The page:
I'd like to add a little note about the flavor of this particular congress. The people behind it, Howard Butt and his Foundation, have interested me, who am often nervous about some things evangelical, in that I think that they're in a self-critical stage. Sometimes, some of us have felt left out. I belong to a church body that has the word "evangelical" in its title and then would get introduced at some gatherings as a non-evangelical. Well, evangelical means "of the Gospel of Christ," and to me it's a terrible insult to be thought of as non-evangelical. There's not a hint of that in this kind of lay person who gathers here. They know the faults of their movement, as well as the faults of ours. I think they're not trying to do like the Christian Yellow Pages, namely, simply extend a sect and make it the same size as the country---that you can only be elected to office is you're one of us.The questions they're asking at this congress have no such borders or barriers at all. They just want to know, "What is a good politician, what is the good life, what is good art?" I think that's one of the things that cheers me more than many other features.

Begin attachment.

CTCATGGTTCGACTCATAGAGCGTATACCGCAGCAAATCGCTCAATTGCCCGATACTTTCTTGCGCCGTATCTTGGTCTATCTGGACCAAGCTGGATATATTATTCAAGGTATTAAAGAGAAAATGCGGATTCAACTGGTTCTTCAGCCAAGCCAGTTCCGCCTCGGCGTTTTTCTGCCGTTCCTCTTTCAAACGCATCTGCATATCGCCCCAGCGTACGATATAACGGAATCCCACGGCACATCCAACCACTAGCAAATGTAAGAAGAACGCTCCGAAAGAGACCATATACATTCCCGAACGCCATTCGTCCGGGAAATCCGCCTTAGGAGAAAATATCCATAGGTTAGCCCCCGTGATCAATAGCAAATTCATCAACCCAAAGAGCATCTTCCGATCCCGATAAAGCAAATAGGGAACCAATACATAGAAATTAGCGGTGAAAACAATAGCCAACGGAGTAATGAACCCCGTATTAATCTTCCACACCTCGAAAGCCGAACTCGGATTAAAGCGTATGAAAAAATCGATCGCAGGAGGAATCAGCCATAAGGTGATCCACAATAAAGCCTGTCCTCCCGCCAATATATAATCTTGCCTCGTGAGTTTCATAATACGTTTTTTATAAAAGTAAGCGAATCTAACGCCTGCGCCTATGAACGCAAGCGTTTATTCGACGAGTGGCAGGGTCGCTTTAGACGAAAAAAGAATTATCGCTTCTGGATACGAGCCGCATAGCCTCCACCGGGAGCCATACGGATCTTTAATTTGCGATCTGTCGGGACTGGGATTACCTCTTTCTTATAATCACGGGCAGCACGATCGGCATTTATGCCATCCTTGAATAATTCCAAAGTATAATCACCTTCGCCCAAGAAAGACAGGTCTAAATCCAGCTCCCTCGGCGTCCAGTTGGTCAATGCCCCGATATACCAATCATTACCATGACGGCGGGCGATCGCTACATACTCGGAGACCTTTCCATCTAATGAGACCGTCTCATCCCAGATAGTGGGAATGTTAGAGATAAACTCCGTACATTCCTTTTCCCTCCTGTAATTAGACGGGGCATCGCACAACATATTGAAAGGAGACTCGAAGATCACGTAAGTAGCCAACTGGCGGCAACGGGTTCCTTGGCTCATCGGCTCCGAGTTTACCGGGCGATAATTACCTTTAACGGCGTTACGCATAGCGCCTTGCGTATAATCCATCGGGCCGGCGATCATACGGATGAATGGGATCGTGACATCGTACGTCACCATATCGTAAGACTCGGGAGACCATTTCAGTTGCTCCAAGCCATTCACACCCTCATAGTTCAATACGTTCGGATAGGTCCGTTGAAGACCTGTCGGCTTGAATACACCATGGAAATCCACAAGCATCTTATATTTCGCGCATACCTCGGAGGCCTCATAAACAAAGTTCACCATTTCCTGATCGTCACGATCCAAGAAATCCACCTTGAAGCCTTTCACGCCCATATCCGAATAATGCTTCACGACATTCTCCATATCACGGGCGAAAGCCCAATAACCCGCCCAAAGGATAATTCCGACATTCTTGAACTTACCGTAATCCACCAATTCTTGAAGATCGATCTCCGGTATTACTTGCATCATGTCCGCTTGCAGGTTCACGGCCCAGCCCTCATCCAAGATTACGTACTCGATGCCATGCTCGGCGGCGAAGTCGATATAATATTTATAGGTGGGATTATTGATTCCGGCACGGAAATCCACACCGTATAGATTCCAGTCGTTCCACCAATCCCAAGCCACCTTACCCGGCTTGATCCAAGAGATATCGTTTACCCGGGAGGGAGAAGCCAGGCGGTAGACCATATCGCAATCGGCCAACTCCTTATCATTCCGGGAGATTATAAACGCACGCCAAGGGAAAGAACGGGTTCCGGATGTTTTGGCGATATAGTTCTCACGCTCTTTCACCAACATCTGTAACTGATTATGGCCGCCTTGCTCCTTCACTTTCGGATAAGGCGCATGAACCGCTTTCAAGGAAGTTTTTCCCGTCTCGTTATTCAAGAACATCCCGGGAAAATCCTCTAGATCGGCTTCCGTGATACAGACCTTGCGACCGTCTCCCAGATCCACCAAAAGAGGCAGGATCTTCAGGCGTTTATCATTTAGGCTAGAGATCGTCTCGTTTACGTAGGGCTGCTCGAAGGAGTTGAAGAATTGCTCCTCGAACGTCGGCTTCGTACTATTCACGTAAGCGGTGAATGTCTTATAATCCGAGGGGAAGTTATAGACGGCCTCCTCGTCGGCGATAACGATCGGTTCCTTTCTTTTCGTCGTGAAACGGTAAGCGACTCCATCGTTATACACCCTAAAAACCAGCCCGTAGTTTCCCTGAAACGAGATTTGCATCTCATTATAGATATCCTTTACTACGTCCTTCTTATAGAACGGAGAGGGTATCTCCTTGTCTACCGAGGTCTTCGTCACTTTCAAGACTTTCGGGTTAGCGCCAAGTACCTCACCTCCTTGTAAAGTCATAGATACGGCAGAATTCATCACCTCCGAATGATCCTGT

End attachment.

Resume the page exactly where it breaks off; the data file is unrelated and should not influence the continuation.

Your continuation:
Openness, honestly, and humility. I think Dr. Marty has hit the nail on the head—these qualities are absolutely necessary for healthy relationships, both within the church and between the church and secular society. They imply something that no amount of publicity, money, or rhetoric can establish: authenticity.
Being fortunate enough to know Howard Butt, Jr., I can't think of a word that more aptly describes him, or his faith. It's amazing that, because of that faith, we are able to have this conversation, to keep asking these questions, to continue to strive for authenticity in our own lives.
This is part three in a three-part miniseries of Vintage High Calling videos. You can find a playlist with the rest of the interviews over at the High Calling YouTube Channel.